STAZR The World of Z: The Dawn of Athir
by Dr. Anay Ayarovu
Stazr LLC


"Circumstances called me and I went to meet them – that was what brought me indescribable delight!"

Ratadat Lael’s day started out like any other ordinary day—going for a walk with no destination in mind. However, after an encounter with a shwine named Slap, Lael finds himself on a journey across the Stazr beams, his services as a storyteller in need according to a prophecy. Lael finds himself making new friends and acquaintances along the way as well as constantly running into danger, all of which are experiences that satisfy his curiosity until it is time to act on the prophecy. And while his dreams and nightmares have served as warnings, Lael is unprepared for the danger ahead.

In this first book of a series, the author introduces readers to the universe of Stazr, a world where magic in the form of various stardust powders exists, and society is made up of creatures that have evolved or devolved due to stardust and terrestrial forces. Society seems to operate under a serf or slavery type system, where certain species are deemed as lesser beings and are in service to the higher species, or the Greats. Equality, then, is one of the themes present in this fantasy story, although the narrator doesn’t look too fondly on equal rights at the beginning of the story. This trait makes the protagonist-narrator not very likable at first, but as he shifts his perspective, he becomes more so.

Placed between the chapters are encyclopedia entries about Stazr, its inhabitants, and some of the creatures found in this fantasy story as a means to flesh out the presented universe. Details such as how talking animals came to exist on Stazr, or how humans once lived on Stazr, are introduced in a neutral, informative manner and help give more understanding as to the social hierarchy that exists within the story. The author also places footnotes at the end of each chapter, giving definitions for the Stazr language dispersed throughout the text. Coupled with the journal entry format and narrative for the story, the book gives off the impression of a historical document.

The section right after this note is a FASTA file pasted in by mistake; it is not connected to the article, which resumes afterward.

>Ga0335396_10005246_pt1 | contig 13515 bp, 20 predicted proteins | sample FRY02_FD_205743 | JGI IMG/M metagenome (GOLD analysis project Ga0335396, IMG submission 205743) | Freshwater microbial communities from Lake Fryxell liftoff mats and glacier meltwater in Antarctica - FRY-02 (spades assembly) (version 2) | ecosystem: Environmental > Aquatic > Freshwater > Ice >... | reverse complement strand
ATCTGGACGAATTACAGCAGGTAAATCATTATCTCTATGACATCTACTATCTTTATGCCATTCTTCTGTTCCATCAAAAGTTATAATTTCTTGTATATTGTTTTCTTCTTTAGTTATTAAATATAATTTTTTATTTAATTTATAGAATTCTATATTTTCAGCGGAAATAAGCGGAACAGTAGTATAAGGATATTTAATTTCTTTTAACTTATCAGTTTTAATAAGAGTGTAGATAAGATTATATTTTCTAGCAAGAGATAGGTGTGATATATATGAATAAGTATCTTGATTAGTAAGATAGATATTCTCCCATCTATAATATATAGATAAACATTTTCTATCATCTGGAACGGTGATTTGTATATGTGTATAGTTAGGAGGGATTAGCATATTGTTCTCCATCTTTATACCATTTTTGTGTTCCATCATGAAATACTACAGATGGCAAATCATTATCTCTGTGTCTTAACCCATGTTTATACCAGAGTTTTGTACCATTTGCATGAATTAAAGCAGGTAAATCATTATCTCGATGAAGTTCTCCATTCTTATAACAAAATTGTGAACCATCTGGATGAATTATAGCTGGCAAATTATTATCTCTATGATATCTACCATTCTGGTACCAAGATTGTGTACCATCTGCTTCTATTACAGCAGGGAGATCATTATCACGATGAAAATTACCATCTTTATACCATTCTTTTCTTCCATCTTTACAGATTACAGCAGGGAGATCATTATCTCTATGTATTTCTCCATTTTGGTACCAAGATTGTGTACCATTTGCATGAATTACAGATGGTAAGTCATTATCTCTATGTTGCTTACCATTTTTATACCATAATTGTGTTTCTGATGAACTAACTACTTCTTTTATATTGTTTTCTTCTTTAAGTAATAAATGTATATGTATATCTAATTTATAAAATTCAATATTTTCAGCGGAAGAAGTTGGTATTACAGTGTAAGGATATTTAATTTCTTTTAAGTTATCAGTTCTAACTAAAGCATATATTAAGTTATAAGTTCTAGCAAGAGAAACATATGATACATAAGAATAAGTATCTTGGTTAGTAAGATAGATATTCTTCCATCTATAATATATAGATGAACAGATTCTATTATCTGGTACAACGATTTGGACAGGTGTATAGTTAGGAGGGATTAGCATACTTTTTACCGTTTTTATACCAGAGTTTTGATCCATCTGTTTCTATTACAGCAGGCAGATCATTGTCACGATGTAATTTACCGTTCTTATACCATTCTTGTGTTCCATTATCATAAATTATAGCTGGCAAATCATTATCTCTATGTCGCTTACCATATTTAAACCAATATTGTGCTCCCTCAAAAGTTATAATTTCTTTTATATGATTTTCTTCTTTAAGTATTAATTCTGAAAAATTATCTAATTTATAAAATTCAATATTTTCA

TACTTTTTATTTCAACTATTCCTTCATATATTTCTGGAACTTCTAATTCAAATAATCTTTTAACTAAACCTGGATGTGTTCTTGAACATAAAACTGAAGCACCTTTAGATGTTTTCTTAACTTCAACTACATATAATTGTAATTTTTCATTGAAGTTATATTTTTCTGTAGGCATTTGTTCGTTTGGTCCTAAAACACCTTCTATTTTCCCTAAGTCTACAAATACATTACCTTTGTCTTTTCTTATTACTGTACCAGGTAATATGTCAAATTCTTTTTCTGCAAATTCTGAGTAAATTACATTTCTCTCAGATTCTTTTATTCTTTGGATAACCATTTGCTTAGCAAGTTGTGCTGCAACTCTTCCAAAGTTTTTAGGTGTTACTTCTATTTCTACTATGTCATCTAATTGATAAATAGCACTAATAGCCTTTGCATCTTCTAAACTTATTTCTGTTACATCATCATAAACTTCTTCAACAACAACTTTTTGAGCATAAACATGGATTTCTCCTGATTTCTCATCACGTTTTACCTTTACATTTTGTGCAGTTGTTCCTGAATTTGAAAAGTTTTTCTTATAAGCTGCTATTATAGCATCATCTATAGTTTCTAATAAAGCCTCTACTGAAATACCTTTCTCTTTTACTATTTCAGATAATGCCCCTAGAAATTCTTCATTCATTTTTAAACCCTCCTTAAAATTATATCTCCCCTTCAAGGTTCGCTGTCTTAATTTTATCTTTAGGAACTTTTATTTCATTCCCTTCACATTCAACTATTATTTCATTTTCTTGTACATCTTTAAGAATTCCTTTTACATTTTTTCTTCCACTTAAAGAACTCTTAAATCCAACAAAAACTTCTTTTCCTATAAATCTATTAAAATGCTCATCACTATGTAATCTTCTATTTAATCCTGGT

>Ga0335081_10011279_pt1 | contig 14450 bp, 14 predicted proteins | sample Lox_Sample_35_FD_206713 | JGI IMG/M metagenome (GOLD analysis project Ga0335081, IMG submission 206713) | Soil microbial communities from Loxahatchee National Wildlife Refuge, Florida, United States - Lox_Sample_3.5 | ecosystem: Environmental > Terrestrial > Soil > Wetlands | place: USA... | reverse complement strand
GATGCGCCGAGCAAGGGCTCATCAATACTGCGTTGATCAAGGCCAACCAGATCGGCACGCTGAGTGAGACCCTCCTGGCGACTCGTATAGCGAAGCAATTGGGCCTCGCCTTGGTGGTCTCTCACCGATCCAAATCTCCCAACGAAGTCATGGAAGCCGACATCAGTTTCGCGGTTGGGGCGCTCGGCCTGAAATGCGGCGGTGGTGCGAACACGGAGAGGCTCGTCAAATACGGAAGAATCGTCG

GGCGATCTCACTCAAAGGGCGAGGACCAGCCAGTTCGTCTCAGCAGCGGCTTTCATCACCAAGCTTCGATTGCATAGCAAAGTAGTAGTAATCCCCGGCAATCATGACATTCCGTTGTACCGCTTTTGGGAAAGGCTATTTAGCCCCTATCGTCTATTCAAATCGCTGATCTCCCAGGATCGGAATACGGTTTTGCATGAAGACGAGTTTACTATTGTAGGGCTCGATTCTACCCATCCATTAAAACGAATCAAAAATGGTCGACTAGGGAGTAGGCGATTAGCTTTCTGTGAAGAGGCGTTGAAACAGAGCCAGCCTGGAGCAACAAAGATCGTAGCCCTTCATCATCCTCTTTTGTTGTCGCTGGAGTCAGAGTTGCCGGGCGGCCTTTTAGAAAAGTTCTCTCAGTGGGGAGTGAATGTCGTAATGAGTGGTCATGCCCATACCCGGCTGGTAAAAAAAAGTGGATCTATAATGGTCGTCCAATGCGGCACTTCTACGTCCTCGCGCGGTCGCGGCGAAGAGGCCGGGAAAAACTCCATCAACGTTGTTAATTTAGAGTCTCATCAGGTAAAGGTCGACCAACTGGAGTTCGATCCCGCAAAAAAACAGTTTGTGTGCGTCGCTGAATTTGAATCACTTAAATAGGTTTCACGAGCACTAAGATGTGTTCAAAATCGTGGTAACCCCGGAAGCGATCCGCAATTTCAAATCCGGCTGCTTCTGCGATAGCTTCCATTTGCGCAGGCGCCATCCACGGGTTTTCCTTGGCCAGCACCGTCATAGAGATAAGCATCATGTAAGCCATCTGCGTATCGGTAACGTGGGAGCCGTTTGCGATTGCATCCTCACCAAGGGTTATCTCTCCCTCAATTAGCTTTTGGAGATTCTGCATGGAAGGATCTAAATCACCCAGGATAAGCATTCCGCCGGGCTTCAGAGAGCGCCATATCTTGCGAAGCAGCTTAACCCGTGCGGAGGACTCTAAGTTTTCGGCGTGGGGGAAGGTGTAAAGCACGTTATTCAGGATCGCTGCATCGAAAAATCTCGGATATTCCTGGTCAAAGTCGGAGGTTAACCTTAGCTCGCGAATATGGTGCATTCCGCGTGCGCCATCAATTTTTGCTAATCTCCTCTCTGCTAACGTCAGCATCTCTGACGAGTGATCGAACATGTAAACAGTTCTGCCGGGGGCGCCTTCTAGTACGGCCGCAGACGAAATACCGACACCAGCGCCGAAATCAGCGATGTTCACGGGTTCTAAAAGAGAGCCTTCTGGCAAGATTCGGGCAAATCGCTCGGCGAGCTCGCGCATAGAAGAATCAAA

The narrator, Lael, is a Great who has seemingly lived in isolation with his nanny and mother. Lael considers himself a writer and a scholar, having studied Earth’s literature and referencing it in some of the situations he finds himself in, such as quoting a line from Hamlet’s soliloquy while in the middle of a nightmare. Lael also talks about using writing as a tool for figuring out who he is, what his lineage is, and is referred to as a Fabulist by his traveling companions. Lael views his adventure as The Chosen One almost like that of a story, making the narrative self-aware and a little satirical. When Lael has completed the first parts of his journey and is beginning to doubt himself, he asks, “Back at home, I often used to lie around the house (not like now) with a cup of blue chocolate in my hands, pondering what it might be like to get swept up in the whirlwind of other people’s lives but remain an outside observer. Is this not every writer’s dream?”

This sentiment gets at the heart of the book, but with the revelation that being an active participant is more important than being an observer. In the prologue, the author mentions that Lael’s journal is the first book in a series that will focus on the five heroes of the Stazrs. Because of that, the journal ends on a solid cliffhanger, with Lael’s ruminations on his actions and a look towards the future of the journey.

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